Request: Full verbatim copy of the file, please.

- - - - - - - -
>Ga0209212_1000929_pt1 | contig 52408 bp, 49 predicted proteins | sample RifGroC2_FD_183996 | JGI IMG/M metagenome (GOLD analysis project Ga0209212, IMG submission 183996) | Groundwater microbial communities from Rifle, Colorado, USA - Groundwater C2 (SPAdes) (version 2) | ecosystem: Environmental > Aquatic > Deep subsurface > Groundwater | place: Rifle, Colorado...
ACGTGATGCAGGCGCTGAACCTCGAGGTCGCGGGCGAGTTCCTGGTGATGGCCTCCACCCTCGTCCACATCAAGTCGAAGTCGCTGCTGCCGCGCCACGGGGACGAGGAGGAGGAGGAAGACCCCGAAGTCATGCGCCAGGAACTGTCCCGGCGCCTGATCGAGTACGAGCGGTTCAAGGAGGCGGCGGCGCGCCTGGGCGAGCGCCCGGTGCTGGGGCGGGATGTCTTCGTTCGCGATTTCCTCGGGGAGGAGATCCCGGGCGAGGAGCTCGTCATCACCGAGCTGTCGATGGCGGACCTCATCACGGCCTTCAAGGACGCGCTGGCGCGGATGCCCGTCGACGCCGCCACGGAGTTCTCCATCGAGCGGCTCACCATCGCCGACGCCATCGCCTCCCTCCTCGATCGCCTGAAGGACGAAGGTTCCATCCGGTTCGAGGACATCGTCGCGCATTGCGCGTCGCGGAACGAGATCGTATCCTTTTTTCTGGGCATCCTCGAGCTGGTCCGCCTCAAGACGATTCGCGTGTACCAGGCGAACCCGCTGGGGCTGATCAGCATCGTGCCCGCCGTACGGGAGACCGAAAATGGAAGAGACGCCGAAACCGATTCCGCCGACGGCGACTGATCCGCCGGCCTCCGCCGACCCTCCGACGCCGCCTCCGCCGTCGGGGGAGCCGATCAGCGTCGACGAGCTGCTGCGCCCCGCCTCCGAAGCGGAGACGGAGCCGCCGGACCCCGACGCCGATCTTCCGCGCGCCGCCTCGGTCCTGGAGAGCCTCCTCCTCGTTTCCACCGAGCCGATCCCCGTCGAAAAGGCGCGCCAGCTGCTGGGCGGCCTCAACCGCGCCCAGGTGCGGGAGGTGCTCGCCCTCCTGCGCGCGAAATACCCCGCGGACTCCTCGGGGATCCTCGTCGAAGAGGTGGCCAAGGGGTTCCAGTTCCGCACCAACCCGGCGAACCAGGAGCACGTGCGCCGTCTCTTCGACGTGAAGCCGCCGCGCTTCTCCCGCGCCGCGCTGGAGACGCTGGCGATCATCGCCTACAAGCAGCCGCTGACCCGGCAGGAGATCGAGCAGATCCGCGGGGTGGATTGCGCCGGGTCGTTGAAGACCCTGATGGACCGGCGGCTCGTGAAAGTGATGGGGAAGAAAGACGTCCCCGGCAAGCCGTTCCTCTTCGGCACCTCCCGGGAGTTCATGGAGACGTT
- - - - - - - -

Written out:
>Ga0209212_1000929_pt1 | contig 52408 bp, 49 predicted proteins | sample RifGroC2_FD_183996 | JGI IMG/M metagenome (GOLD analysis project Ga0209212, IMG submission 183996) | Groundwater microbial communities from Rifle, Colorado, USA - Groundwater C2 (SPAdes) (version 2) | ecosystem: Environmental > Aquatic > Deep subsurface > Groundwater | place: Rifle, Colorado...
ACGTGATGCAGGCGCTGAACCTCGAGGTCGCGGGCGAGTTCCTGGTGATGGCCTCCACCCTCGTCCACATCAAGTCGAAGTCGCTGCTGCCGCGCCACGGGGACGAGGAGGAGGAGGAAGACCCCGAAGTCATGCGCCAGGAACTGTCCCGGCGCCTGATCGAGTACGAGCGGTTCAAGGAGGCGGCGGCGCGCCTGGGCGAGCGCCCGGTGCTGGGGCGGGATGTCTTCGTTCGCGATTTCCTCGGGGAGGAGATCCCGGGCGAGGAGCTCGTCATCACCGAGCTGTCGATGGCGGACCTCATCACGGCCTTCAAGGACGCGCTGGCGCGGATGCCCGTCGACGCCGCCACGGAGTTCTCCATCGAGCGGCTCACCATCGCCGACGCCATCGCCTCCCTCCTCGATCGCCTGAAGGACGAAGGTTCCATCCGGTTCGAGGACATCGTCGCGCATTGCGCGTCGCGGAACGAGATCGTATCCTTTTTTCTGGGCATCCTCGAGCTGGTCCGCCTCAAGACGATTCGCGTGTACCAGGCGAACCCGCTGGGGCTGATCAGCATCGTGCCCGCCGTACGGGAGACCGAAAATGGAAGAGACGCCGAAACCGATTCCGCCGACGGCGACTGATCCGCCGGCCTCCGCCGACCCTCCGACGCCGCCTCCGCCGTCGGGGGAGCCGATCAGCGTCGACGAGCTGCTGCGCCCCGCCTCCGAAGCGGAGACGGAGCCGCCGGACCCCGACGCCGATCTTCCGCGCGCCGCCTCGGTCCTGGAGAGCCTCCTCCTCGTTTCCACCGAGCCGATCCCCGTCGAAAAGGCGCGCCAGCTGCTGGGCGGCCTCAACCGCGCCCAGGTGCGGGAGGTGCTCGCCCTCCTGCGCGCGAAATACCCCGCGGACTCCTCGGGGATCCTCGTCGAAGAGGTGGCCAAGGGGTTCCAGTTCCGCACCAACCCGGCGAACCAGGAGCACGTGCGCCGTCTCTTCGACGTGAAGCCGCCGCGCTTCTCCCGCGCCGCGCTGGAGACGCTGGCGATCATCGCCTACAAGCAGCCGCTGACCCGGCAGGAGATCGAGCAGATCCGCGGGGTGGATTGCGCCGGGTCGTTGAAGACCCTGATGGACCGGCGGCTCGTGAAAGTGATGGGGAAGAAAGACGTCCCCGGCAAGCCGTTCCTCTTCGGCACCTCCCGGGAGTTCATGGAGACGTT